Railroad Right of Entry: It's the Right Thing to Do


by Kristian Forslin, GISP

As a surveyor, what do you do when faced with a survey project adjoining a railroad corridor?  Rather, what is the right thing to do?  For your own safety, the safety of your crew(s), and the protection of your company, let’s hope you answer correctly.

Railroads document entries into the rail corridor with a “right of entry” or permit.  This right of access is an important safety tool for the railroads. The documentation makes its way down to the train engineers so that they know who will be near the track and at what times. This helps them be alert in the event they need to take action. 

Surveyors often consider right-of-entry permits to be a burden for any surveying project, especially considering that some projects are small, can be done in a day or two, and have a low profit margin.  But right-of-entry permits are required and need not impede your business.  They do involve planning, patience, and perhaps some additional expenses to your company or your client.  They might prolong the project and cost more in the long run, but planning for them can save you the hassle of railroad law enforcement, possible fines, serious injury, or even death.

What can you do to ease the pain? 
Determine if the project is near a railroad before you agree to do the work.  If a railroad runs through the project, a right of entry will be required by the railroad operator/owner. 

Find out which railroad you will need to deal with.  The Federal Railroad Administration (FRA) has a GIS application on its website (www.fra.dot.gov) under the heading Freight Railroading > Freight Data that can help show you which railroad companies operate certain lines. Often railroads themselves will also have GIS applications or at least a map showing their rail system on their website. 

Most major freight railroads, or Class 1 railroads, will have a real estate department that can usually help resolve any questions a surveyor may have about policies or specific properties along a railroad.  Short line railroads, on the other hand, may either be self-operated or will lease railroad operations to another company, so it may be more difficult to find the right department or contact information. However, these real estate or property departments will often be responsible for administering the right-of-entry permit process and can be an excellent resource to any surveyor with a project near a railroad.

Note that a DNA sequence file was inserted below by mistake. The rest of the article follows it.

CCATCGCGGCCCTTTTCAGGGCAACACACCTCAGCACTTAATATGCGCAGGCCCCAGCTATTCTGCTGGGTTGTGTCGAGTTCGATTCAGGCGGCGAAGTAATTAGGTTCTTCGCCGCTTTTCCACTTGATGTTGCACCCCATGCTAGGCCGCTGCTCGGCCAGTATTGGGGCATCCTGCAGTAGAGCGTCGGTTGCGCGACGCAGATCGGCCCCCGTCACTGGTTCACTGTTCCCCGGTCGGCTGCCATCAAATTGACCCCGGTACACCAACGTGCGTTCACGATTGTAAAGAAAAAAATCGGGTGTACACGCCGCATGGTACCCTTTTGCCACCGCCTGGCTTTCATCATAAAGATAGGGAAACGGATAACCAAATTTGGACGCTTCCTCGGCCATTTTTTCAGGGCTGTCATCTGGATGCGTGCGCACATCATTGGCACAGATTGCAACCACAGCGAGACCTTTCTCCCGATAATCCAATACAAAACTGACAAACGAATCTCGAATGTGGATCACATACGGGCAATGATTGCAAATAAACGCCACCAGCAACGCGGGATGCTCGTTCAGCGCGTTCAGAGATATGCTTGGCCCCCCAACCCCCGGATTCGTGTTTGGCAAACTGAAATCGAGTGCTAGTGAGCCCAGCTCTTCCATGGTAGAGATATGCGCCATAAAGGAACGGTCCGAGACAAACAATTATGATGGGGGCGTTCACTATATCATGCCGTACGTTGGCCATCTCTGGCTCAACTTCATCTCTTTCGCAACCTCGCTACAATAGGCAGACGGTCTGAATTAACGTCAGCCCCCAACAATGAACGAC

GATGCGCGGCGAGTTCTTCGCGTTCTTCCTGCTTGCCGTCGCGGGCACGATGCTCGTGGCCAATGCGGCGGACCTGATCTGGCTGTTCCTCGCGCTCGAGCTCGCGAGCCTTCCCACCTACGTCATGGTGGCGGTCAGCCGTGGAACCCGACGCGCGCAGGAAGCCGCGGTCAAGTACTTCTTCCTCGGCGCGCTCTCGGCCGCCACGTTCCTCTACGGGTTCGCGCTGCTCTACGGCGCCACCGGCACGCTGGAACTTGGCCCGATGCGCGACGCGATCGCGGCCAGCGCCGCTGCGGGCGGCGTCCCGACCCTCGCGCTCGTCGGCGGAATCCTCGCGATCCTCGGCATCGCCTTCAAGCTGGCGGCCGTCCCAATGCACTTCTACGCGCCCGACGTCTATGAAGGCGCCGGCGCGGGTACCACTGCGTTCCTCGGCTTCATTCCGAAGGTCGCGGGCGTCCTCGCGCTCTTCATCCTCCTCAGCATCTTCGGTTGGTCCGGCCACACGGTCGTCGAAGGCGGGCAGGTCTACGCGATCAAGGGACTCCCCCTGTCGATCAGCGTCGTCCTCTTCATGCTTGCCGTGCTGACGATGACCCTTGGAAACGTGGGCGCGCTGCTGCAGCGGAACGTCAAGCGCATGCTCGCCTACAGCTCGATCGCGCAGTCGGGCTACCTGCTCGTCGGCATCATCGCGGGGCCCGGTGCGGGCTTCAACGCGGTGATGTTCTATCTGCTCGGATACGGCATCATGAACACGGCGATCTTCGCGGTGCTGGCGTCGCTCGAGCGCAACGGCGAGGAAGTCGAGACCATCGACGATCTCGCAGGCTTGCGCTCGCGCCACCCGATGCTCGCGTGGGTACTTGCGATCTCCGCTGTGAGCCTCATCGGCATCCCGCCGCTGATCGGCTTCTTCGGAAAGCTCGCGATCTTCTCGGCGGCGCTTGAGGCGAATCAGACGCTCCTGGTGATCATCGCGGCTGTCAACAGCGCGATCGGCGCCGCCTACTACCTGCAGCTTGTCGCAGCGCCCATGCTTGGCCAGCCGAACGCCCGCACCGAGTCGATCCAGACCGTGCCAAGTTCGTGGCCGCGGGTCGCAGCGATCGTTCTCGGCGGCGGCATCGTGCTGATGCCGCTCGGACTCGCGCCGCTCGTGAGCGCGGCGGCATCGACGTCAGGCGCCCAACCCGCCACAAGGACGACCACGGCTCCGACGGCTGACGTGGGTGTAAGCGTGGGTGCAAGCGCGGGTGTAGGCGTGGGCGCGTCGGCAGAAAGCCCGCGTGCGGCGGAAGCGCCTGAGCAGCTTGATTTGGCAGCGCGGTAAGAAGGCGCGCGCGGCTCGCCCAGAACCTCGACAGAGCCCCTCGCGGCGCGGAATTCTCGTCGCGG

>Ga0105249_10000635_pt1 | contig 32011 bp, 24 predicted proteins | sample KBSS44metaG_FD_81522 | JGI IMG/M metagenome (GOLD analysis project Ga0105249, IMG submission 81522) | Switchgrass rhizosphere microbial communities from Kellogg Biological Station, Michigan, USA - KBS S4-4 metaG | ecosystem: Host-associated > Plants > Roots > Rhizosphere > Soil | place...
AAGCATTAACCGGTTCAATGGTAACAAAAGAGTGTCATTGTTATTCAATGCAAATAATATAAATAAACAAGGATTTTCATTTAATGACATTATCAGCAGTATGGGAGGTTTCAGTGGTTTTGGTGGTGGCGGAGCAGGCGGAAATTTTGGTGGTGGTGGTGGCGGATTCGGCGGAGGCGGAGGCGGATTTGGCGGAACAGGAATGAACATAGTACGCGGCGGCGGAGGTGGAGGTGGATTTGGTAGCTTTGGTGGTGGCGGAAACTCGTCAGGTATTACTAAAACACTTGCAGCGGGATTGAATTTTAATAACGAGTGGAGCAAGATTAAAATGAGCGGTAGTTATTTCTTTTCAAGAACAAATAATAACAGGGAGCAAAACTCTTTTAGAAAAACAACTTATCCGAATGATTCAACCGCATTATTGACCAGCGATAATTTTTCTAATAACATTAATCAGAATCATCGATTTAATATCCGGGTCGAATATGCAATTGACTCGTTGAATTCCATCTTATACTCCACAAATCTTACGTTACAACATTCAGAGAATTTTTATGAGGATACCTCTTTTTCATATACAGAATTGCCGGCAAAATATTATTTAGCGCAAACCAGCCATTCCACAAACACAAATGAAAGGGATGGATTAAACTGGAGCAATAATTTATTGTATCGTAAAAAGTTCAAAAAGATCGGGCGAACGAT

Assess what fees and insurance will be needed. After doing some initial research about which railroad your project is adjacent to, you may find that some railroad operators charge a fee for right-of-entry permits.  There may also be additional fees in the event a flagman is needed to direct railroad traffic and keep your crew safe.  You should discuss these fees with your customer and include them clearly in your cost estimate in the event competing bids neglect to mention this. 

Most railroads also have specific insurance requirements you must meet before granting the right of entry.  The requirements may differ from what your company typically carries, so it is a good idea to check with your insurance company prior to submitting the application because many of the application fees are non-refundable.